{
        obj.SetValue(DoubleClickCommandProperty, value);
    }

    public static object GetDoubleClickCommandParameter(DependencyObject obj)
    {
        return obj.GetValue(DoubleClickCommandParameterProperty);
    }

    public static void SetDoubleClickCommandParameter(DependencyObject obj, object value)
    {
        obj.SetValue(DoubleClickCommandParameterProperty, value);
    }

    // Using a DependencyProperty as the backing store for DoubleClickCommand.  This enables animation, styling, binding, etc... 
    public static readonly DependencyProperty DoubleClickCommandProperty =
        DependencyProperty.RegisterAttached("DoubleClickCommand", typeof(ICommand), typeof(Attached), new UIPropertyMetadata(null, CommandChanged));
    public static readonly DependencyProperty DoubleClickCommandParameterProperty =
        DependencyProperty.RegisterAttached("DoubleClickCommandParameter", typeof(object), typeof(Attached));

    static void CommandChanged(DependencyObject obj, DependencyPropertyChangedEventArgs e)
    {
        var fe = obj as FrameworkElement;

        if (e.OldValue == null && e.NewValue != null)
        {
            fe.AddHandler(Button.MouseDoubleClickEvent, ExecuteCommand);
        }
        else if (e.OldValue != null && e.NewValue == null)
        {
            fe.RemoveHandler(Button.MouseDoubleClickEvent, ExecuteCommand);
        }
    }

    static void ExecuteCommand(object sender, RoutedEventArgs e)
    {
        var ele = sender as Button;
        ICommand command = GetDoubleClickCommand(ele);
        object parameter = GetDoubleClickCommandParameter(ele);

        command.Execute(parameter);
    }
}

Caveat: the above is just typed in the web browser. Because of the lack of a good Minimal, Complete, and Verifiable code example, I did not bother to try to compile, never mind run, the above. I trust that if there are typographical or logic errors, they are minimal and you'll be able to easily understand what the code actually ought to be, based on your goals.

The main thing here is that I've added the Attached.DoubleClickCommandParameter attached property. This will allow you to set the command parameter at the same time as the command itself.

I also changed a couple of other implementation details:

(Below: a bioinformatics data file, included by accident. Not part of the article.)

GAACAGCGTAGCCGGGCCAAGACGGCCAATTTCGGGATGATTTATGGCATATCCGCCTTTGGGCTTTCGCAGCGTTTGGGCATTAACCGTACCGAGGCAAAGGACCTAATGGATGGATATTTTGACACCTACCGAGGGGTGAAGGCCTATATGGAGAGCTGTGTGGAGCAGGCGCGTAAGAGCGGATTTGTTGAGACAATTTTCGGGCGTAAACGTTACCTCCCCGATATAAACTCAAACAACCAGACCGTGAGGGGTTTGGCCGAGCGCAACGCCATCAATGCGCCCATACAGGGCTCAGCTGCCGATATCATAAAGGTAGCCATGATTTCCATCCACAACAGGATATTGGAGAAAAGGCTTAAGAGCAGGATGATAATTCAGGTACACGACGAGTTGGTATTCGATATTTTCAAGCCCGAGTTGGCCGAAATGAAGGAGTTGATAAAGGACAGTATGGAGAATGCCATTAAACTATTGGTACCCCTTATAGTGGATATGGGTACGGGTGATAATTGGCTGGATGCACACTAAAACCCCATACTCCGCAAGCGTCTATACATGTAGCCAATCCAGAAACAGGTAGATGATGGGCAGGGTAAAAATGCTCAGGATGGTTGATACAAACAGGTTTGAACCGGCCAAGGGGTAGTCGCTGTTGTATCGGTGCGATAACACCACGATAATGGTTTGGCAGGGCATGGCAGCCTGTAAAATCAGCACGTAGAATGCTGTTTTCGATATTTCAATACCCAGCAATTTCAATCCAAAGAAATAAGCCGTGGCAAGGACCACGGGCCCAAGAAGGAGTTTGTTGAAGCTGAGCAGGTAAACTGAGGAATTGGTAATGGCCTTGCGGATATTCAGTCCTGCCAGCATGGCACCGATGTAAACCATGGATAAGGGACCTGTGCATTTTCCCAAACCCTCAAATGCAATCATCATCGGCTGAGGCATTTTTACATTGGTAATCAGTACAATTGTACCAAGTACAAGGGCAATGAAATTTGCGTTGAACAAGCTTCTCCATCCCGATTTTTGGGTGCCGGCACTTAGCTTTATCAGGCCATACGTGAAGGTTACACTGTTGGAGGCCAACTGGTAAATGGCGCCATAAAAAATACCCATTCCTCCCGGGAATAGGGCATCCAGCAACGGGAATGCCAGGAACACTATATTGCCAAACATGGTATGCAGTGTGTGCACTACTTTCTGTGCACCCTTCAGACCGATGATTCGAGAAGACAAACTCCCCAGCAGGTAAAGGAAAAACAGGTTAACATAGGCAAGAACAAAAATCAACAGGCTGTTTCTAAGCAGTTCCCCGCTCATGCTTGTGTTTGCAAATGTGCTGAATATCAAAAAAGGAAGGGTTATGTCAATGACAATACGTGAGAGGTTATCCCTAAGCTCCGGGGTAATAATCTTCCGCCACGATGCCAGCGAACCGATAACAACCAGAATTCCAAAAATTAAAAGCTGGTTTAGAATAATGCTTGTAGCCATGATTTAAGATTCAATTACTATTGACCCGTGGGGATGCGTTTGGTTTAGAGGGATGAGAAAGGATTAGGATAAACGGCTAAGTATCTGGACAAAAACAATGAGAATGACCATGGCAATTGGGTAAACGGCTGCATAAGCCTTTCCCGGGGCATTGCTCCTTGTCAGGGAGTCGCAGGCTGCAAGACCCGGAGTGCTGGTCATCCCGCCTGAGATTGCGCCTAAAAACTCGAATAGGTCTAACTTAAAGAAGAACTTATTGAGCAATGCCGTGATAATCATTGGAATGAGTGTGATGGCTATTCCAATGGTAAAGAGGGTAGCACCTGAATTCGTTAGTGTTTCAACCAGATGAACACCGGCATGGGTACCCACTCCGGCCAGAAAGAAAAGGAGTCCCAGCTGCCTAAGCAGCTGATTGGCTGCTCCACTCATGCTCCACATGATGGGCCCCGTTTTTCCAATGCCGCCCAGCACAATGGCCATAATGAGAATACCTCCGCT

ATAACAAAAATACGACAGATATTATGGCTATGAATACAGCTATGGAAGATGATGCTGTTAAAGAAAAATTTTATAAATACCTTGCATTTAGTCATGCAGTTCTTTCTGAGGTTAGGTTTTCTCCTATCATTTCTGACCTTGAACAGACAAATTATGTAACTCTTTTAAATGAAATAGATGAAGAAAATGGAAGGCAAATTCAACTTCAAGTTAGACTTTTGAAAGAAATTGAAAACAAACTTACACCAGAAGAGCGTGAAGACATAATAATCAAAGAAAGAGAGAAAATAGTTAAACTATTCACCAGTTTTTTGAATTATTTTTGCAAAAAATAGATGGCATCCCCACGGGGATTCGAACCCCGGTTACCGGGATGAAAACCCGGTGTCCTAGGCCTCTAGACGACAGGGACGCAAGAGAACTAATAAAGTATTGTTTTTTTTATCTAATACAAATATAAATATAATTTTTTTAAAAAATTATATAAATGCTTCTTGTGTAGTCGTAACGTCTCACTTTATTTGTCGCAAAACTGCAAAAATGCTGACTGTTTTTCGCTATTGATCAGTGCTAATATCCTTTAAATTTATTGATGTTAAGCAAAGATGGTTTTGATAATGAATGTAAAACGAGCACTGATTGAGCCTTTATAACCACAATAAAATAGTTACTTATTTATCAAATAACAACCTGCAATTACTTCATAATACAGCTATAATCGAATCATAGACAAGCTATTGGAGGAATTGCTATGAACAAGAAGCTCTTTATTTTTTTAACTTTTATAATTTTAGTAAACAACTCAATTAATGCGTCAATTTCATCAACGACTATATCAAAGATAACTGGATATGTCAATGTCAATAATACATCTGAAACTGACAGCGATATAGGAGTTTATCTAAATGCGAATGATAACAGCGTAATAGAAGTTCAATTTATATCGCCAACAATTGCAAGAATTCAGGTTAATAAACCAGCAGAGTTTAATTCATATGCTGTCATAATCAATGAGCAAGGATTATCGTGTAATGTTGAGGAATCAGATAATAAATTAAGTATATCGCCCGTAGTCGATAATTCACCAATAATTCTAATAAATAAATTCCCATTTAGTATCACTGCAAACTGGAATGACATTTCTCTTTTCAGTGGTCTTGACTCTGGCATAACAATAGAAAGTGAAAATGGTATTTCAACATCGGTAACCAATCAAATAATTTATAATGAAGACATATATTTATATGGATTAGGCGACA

1. The command and its parameter are retrieved for the given object when the event is raised, instead of saving the ICommand in a static field as your implementation had it. The way your code had it, you could only ever have one command at a time. If you tried to set the attached property on multiple elements, and used more than one ICommand value, you still would only ever get the most recently-set ICommand. With my change, you'll always get the command you set.
  2. I changed the code dealing with changes in the property, so that it only ever adds the handler if the previous value was null and the new value is non-null, and I also changed the code to remove the handler if and when the value is ever changed from a non-null value back to null.

Then you can use the attached properties in code-behind like this:

Attached.SetDoubleClickCommand(btn, ((CardManagementViewModel)values[1]).ChangeImageCommand);
Attached.SetDoubleClickCommandParameter(btn, ((CardManagementViewModel)values[1]).ChangeImageCommandParameter);

Note that I'm assuming you have a ChangeImageCommandParameter property that stores the parameter you want to send. You can of course set the property value to whatever you want, such as e.g. a value referring to the selected item or something else.

I also changed the setting to call the Attached class's property setter methods, which is a more proper use of the attached property abstraction in WPF. Granted, in most implementations it's exactly the same as calling the SetValue() method directly, but it is better to go through the attached property's methods, in case they have customized the behavior in some way.


Now, all that said, I will reiterate that your broader design is very wrong in several different ways. By ignoring the conventional approach of MVVM or similar, tying UI configuration and behaviors to the view models, and especially of using the converter as a place to actually modify the state of the objects, you are creating a system that is likely to have a number of subtle, difficult-to-find, and nearly-impossible-to-fix bugs in it.

But that's mostly independent of the question of how to use the attached property. Even in a well-designed WPF program, attached properties have their place, and I hope that the above gives you a better idea of how you would extend your existing attached property so that it supports additional values (e.g. the CommandProperty value).